Exploring Zanzibar with Mapillary: Pt 1 - The Chief Officers’ Logbook

Following FOSS4G 2018 in Dar Es Salaam, Mapillary's own Chris and Ed went on a mapping adventure across Zanzibar. This is part one of a two part series about their mission to help create one of the most accurately mapped areas in Africa.

After finishing an action-packed week at FOSS4G 2018 in Dar Es Salaam, Ed and I took the MV Kilimanjaro ferry vessel across the water to our next destination, the legendary spice island called Zanzibar. Properly speaking, Zanzibar is an archipelago consisting of two main islands—Unguja and Pemba. Unguja was our destination, along with the famous labyrinth and its port Stone Town. Planning our trip felt like a scene out of The Life Aquatic, minus red caps and speedos. Indeed, it would be our most ambitious adventure to date.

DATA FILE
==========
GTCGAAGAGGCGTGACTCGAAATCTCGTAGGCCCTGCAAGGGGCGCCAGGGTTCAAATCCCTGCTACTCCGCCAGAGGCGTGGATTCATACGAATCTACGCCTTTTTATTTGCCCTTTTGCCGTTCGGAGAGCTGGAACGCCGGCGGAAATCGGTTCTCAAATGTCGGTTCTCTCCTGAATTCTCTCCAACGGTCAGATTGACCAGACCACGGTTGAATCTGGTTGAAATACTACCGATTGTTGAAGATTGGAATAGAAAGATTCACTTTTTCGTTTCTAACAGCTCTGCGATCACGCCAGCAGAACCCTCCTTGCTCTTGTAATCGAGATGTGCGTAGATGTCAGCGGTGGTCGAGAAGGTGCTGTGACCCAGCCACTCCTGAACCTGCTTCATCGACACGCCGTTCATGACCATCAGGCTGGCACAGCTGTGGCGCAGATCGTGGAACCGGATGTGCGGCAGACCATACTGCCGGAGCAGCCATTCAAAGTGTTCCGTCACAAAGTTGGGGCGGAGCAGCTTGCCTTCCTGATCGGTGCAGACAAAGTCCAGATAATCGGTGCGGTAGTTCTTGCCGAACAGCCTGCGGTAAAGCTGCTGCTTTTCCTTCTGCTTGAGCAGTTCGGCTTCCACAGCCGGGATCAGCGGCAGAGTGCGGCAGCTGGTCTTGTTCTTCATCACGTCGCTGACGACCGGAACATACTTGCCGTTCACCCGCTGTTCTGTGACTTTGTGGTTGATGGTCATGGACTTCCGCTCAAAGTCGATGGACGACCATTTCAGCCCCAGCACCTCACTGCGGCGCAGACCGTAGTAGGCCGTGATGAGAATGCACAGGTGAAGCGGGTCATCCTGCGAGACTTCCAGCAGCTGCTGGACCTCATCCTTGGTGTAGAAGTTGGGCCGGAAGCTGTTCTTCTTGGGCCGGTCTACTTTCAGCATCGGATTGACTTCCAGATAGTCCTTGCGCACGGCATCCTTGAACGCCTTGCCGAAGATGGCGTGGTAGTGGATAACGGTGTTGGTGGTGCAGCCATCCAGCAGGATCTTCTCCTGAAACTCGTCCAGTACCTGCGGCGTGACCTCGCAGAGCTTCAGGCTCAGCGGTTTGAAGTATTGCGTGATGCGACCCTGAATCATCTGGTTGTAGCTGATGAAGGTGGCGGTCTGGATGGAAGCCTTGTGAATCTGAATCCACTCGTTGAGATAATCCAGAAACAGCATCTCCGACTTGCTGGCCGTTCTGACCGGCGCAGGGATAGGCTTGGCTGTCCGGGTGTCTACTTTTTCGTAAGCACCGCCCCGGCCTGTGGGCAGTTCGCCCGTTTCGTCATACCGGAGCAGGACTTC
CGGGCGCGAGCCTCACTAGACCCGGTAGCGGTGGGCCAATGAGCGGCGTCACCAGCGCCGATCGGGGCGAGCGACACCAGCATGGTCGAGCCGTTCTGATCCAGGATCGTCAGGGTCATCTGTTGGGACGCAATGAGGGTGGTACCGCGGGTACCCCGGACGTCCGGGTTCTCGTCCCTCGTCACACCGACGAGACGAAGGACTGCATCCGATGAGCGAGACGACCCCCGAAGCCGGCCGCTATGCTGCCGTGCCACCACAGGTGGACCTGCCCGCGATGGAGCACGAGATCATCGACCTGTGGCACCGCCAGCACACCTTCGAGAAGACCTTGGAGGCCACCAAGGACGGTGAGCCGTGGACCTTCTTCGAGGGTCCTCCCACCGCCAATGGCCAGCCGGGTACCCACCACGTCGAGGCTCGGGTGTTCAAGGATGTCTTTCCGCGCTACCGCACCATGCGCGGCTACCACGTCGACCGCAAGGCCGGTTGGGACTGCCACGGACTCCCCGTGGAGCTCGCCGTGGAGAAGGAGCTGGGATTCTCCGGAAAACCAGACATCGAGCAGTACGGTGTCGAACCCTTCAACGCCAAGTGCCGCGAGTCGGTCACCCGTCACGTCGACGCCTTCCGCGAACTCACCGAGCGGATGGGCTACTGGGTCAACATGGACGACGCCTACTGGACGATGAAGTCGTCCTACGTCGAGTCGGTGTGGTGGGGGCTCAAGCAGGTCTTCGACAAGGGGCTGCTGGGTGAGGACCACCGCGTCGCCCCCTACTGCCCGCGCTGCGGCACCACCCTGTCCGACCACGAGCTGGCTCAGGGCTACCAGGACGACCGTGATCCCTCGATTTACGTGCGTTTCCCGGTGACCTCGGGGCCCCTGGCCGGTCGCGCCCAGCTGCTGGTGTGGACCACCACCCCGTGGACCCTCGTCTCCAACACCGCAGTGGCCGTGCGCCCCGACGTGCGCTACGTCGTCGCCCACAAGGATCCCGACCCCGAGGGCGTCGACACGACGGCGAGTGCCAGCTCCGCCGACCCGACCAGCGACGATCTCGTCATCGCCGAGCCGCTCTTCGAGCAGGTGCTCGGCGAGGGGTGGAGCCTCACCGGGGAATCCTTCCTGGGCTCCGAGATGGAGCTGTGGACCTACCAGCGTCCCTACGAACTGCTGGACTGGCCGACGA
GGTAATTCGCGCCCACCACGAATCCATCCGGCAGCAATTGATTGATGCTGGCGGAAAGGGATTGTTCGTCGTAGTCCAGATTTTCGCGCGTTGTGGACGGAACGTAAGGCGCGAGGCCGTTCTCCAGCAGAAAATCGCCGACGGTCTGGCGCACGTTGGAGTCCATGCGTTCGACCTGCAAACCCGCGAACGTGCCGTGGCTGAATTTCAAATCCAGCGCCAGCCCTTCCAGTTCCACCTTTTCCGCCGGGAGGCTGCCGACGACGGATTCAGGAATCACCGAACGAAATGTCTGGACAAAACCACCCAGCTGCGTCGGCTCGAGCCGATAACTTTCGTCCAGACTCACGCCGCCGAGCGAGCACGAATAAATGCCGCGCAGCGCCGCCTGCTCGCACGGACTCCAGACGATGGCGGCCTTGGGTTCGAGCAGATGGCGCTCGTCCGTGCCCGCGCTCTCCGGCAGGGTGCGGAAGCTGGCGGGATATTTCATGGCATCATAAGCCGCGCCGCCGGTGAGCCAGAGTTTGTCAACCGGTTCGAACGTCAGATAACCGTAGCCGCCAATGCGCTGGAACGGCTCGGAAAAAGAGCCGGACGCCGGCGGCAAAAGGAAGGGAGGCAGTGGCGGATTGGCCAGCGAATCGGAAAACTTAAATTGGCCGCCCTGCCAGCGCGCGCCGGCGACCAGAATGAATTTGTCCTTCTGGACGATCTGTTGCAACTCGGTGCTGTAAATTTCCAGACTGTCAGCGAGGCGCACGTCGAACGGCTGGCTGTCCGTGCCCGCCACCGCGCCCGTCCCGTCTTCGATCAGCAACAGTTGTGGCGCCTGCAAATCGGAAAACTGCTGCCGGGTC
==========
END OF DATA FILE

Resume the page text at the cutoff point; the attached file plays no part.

zanzibar-1-1 The heart of Stone Town, Zanzibar

Our baggage included four GoPro Hero5 cameras, an LG 360 camera, along with many batteries, charging cables, and power adapters. Looking at the map, there are a few primary roads that originate in Stone Town, the heart of the metropolitan area of Zanzibar City. Beyond this, there are many village roads, often without much context as to their driveability. This was something we would soon discover. While the status of OpenStreetMap in Zanzibar is currently questionable, it still remains the best authority. Tourists are encouraged to use such applications as OsmAnd or Maps.me, which rely on OSM as a basemap. Meanwhile Zanzibar City is one of 11 cities involved in the Open Cities Africa program coordinated by the World Bank. Consequently there is a flurry of mapping activity underway with the goal to make it one of the best mapped places in Africa.